Shortly after appearing to Mary Magdalene, Jesus appeared to the other women of her group (the other Mary and Salome) as they were on
their way to tell the apostles of their discovery (Matt 28:8-10).
The two groups of women reached the house of the apostles about the same time, followed soon after by Mary Magdalene. They told the
apostles of what they had seen at the tomb and of their separate
meetings with the risen Jesus, but the apostles believed neither Mary
nor the other women (Mark 16:10-11; Luke 24:9-11; John 20:18). (All
the events summarized in sections 1 to 8 above probably happened
within the space of an hour or so.)
The Treasury of Scripture Knowledge (by R. A. Torrey - American fundamentalist) on the angles in Mark 16:5 says:
This appears to have been a different angel from that mentioned by
Matthew. The latter sat in the porch of the tomb, and had assumed a
terrible appearance to overawe the guard. (Mt 28:1;) but this appeared
as a young man, within the sepulchre, in the inner apartment. The two
angels spoken of by John (ch. 20:11) appeared some time after these;
but whether they were the same or different cannot be ascertained; nor
whether the angels which manifested themselves to the second party of
women, recorded by Luke, (ch. 24:4,) were the same or different.
Matthew Poole (English Nonconformist/Puritan) on Mark 16:5 concerning the number of angels says:
Both Luke and John mention two angels in the habit of young men.
Matthew speaks of one sitting upon the stone. They might see him
sitting upon the stone, and yet find him within also, the motions of
angels are quick and undiscernible to our sense, or the stone might be
rolled inward. That they were affrighted is no wonder, considering how
apt we are to be frightened by any apparitions.
John Gill (English Baptist Calvinist) on Mark 16:5 on the number of angels says:
nor is this any contradiction to John's account, who says there were
two angels, one at the head, and another at the feet, Joh 20:12; since
Mark does not say there was no more than one;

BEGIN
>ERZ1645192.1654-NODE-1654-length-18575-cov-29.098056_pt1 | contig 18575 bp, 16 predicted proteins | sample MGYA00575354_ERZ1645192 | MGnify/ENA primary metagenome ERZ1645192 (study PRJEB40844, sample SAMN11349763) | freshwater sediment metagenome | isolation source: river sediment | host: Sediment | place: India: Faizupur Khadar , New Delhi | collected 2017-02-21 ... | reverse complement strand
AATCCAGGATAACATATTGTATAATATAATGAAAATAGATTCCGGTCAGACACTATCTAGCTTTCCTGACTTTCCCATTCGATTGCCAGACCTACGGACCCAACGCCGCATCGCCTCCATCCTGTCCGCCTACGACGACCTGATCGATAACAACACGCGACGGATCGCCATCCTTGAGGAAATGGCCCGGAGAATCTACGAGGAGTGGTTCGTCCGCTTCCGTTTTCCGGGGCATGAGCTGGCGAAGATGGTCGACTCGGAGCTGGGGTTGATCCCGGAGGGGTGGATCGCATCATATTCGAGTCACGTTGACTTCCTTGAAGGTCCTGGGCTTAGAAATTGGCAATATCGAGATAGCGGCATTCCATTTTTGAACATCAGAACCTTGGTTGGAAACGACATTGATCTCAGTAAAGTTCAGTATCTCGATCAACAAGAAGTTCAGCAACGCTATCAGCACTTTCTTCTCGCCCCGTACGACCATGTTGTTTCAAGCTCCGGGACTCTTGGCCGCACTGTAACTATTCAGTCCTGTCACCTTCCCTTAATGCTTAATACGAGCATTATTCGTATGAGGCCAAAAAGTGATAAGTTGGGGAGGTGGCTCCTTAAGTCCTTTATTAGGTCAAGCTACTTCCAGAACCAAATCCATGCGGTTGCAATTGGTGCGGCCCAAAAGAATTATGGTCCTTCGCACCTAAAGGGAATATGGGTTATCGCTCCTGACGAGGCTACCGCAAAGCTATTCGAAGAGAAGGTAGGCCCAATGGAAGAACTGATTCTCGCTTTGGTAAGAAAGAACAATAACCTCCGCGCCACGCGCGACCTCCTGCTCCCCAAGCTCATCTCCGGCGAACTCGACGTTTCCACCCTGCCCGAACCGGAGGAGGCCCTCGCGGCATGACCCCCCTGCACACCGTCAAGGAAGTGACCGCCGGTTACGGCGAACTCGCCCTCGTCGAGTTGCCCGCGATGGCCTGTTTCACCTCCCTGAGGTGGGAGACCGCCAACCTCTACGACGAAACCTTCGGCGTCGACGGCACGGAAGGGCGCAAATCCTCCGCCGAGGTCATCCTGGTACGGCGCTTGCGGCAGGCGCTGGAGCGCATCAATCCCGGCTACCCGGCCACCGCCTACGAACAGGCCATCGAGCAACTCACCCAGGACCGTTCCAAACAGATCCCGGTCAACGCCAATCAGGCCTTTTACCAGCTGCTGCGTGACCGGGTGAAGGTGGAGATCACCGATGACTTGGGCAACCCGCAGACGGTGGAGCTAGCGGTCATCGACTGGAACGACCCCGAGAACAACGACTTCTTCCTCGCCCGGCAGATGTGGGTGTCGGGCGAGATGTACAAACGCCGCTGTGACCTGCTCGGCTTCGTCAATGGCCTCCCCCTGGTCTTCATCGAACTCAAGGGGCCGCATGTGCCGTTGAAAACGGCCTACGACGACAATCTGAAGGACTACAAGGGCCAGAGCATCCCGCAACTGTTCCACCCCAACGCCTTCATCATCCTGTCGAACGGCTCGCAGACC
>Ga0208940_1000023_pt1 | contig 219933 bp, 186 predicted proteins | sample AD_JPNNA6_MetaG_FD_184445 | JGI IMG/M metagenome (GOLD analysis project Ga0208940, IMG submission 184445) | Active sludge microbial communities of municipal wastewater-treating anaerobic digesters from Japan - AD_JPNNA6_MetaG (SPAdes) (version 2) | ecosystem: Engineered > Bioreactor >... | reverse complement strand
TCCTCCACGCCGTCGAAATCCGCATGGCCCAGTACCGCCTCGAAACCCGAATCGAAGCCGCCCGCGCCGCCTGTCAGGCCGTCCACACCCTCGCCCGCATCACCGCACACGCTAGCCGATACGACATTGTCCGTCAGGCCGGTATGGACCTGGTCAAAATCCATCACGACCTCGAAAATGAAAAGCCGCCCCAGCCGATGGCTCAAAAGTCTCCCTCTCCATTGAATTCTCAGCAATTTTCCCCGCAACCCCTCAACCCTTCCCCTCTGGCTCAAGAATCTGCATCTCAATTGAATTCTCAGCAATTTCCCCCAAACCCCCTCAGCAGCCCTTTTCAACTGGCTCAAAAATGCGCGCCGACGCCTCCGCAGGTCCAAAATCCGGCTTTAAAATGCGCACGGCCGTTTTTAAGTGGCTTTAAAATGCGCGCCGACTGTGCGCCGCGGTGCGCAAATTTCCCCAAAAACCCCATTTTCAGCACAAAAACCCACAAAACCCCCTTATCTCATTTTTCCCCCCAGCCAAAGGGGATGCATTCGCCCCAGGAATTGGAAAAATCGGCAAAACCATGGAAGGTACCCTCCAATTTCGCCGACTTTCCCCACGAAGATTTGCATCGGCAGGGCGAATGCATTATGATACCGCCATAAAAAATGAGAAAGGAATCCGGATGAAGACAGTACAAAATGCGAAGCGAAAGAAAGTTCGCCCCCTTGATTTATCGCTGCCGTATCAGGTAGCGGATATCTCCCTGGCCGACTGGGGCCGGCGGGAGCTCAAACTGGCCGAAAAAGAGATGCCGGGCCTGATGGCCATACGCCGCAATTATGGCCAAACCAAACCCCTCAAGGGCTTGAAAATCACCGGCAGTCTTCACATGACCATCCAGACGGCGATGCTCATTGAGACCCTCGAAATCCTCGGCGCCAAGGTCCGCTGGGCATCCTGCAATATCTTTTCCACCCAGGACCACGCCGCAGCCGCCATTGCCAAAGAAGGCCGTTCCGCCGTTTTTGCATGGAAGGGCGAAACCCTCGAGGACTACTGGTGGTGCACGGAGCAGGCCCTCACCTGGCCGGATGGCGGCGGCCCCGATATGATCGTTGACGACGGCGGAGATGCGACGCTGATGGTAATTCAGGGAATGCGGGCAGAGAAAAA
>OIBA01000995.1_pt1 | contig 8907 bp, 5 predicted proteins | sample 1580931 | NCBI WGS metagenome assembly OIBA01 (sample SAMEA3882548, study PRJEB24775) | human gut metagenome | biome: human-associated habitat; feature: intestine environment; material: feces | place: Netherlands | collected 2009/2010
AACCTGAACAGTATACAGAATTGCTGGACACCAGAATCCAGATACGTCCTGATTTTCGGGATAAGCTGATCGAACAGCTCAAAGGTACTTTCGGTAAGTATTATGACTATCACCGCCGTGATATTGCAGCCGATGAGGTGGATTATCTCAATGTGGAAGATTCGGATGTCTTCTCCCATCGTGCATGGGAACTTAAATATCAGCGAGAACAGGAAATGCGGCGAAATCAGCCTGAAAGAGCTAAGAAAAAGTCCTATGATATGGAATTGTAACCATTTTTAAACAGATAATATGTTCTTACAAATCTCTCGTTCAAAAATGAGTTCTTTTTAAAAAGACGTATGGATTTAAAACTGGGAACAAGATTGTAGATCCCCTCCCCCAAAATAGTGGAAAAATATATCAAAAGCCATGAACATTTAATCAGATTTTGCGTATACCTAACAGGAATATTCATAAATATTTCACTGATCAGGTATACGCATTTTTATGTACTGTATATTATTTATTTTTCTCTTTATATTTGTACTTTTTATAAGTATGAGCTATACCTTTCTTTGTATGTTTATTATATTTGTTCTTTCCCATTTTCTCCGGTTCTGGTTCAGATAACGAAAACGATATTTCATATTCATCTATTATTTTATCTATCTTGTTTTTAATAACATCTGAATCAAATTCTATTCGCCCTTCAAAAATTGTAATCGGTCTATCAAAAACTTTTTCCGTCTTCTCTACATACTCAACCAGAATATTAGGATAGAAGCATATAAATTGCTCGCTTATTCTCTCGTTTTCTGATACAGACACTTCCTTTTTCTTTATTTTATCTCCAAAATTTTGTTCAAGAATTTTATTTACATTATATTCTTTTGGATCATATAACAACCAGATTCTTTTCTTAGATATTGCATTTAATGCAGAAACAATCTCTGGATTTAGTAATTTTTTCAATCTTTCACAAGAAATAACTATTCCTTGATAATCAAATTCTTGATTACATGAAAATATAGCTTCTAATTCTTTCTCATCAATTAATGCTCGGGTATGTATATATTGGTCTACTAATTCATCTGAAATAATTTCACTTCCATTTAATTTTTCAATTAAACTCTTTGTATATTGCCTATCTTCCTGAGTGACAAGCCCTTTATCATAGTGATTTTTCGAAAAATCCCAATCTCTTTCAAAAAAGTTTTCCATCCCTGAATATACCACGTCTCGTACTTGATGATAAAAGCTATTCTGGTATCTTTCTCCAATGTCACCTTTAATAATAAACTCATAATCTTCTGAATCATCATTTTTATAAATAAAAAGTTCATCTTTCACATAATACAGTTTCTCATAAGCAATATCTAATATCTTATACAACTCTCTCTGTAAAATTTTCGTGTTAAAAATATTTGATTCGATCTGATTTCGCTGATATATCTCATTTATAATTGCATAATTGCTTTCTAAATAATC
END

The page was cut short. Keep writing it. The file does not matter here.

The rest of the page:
John Gill (English Baptist Calvinist) on Matt 28:2 on the angel says:
This posture of the angel does not contradict what other evangelists
say of this, and the other angel, that they stood by the women, and
also were sitting in the sepulchre, Mr 16:5, for each was true: when
the women first came, the angel sat upon the stone; after that, with
the other, stood by them; when having invited them to the grave,
placed themselves, sitting the one at the head, and the other at the
feet, where the body of Christ had lain.
Interestingly the The Pulpit Commentary (edited by Joseph Exell and Henry Donald Maurice Spence-Jones who were conservative Church of England folk) on Luke 24:4 and the number of angels says:
To one company of women one angel appeared: to another, two. Mary
Magdalene, a little later, saw two angels in white sitting, as it were
keeping watch and ward over the sepulchre for a short time after the
sacred form had left it. The words which these beings from another
sphere spoke to the mourning women were slightly different, but the
teaching was the same in each case: "He is not here, but is risen. Do
you not remember what he told you when he was yet with you?" Van
Oosterzee and Farrar repeat a beautiful passage from Lessing on this:
"Cold discrepancy-mongers, do you not, then, see that the evangelists
do not count the angels?... There were not only two angels there were
millions of them. They appeared not always one and the same, not
always the same two; sometimes this one appeared, sometimes that;
sometimes on this place, sometimes on that; sometimes alone, sometimes
in company; sometimes they said this, sometimes they said that."